• Study was stopped early at 384 enrolled patients due to an interim analysis showing no difference between medications. This study required 720 unique patients to provide 90% power to identify the most effective treatment.
  • 27% of patients had deviations in eligibility criteria (i.e. 108pts) but were kept in the primary analysis. The most common deviations were due to benzodiazepines having been administered too long before or too proximate to enrollment (50pts) and inadequate cumulative doses of benzodiazepines being administered before enrollment (26pts)
  • There was a need for unblinding in 200 of 400 cases, but this was done after the second line agent was given and was not working, so that physicians could choose their next anticonvulsant to treat ongoing seizures without causing harm from toxicity
  • Due to 10min infusion the max dose of fosphenytoin (1500mg) may have been suboptimal in patients with weights greater than 75kg


  • Status epilepticus was stopped in approximately 50% of patients in each treatment group. That means 1 in 2 did not have cessation of seizure activity at 60 minutes.
  • Although not statistically significant more hypotension and intubation with fosphenytoin than the other two drugs, means I will be reaching for one of the other two options before I reach for this.
  • The minimal cumulative doses of benzodiazepines are a bit lower than what I typically use (Lorazepam 4mg X 2 or Midazolam 10 mg X 2 before saying it’s refractory)
  • In this well-done trial, my biggest concern is the fact that people were seizing for greater than 1hr from study infusion initiation. This is not including the time before second line drug administration.  This study can be taken in one of two ways:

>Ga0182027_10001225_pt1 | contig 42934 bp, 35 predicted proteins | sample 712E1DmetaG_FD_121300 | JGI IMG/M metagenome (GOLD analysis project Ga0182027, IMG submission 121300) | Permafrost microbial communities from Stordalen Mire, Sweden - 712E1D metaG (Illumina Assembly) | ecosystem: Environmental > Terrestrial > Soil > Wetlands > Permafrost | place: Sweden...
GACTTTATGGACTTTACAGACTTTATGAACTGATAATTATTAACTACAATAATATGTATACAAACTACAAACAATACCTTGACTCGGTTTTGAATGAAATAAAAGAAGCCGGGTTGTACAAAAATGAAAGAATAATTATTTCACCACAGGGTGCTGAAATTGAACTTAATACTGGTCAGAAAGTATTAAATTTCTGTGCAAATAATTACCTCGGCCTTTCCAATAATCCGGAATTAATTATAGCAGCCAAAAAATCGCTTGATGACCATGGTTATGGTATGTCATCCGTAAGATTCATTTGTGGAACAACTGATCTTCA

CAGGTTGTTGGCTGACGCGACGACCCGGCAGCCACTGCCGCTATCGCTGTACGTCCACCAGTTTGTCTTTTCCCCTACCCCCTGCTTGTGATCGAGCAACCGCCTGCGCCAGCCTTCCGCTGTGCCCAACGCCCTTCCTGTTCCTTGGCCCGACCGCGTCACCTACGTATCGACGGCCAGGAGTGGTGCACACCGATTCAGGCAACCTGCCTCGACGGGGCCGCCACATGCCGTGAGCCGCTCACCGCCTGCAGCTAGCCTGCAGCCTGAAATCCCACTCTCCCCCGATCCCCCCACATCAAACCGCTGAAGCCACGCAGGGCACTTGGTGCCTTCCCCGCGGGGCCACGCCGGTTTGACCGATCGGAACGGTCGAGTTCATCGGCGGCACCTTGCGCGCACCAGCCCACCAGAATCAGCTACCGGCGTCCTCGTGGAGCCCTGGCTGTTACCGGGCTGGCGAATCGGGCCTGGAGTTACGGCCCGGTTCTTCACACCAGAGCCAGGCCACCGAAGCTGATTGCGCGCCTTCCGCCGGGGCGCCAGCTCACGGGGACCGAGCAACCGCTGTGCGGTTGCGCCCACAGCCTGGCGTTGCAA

• Glass Half Empty: All the options suck and we should consider other agents such as ketamine 1.5 – 2mg/kg over 2min and/or propofol 1 – 2mg/kg over 5min as your second line agents (This could lead to more intubations and ICU admissions)
    • Glass Half Full: All the options are 50% successful but should be initiated sooner, like at the time of the 2nd benzodiazepine dose to shorten the duration of seizure

Author Conclusion: “In the context of benzodiazepine-refractory convulsive status epilepticus, the anticonvulsant drugs levetiracetam, fosphenytoin, and valproate each led to seizure cessation and improved alertness by 60 minutes in approximately half the patients, and the three drugs were associated with similar incidences of adverse events.”

Clinical Take Home Point: However you want to take this study…half glass full or half glass empty, one thing is for sure…letting patients seize for >1hr is simply unacceptable.  Pick the medication that is safest and easiest to give (for me this is levetiracetam) and give it with the second benzodiazepine dose.  If this is unsuccessful in stopping the seizure, then quickly move on to ketamine and/or propofol.


  1. Kapur J et al. Randomized Trial of Three Anticonvulsant Medications for Status Epilepticus. NEJM 2019. PMID: 31774955

For More Thoughts on This Topic Checkout:

Post Peer Reviewed By: Anand Swaminathan, MD (Twitter: @EMSwami)

Cite this article as: Salim Rezaie, "The ESETT Trial: 2nd Line Medications in Status Epilepticus", REBEL EM blog, December 23, 2019. Available at: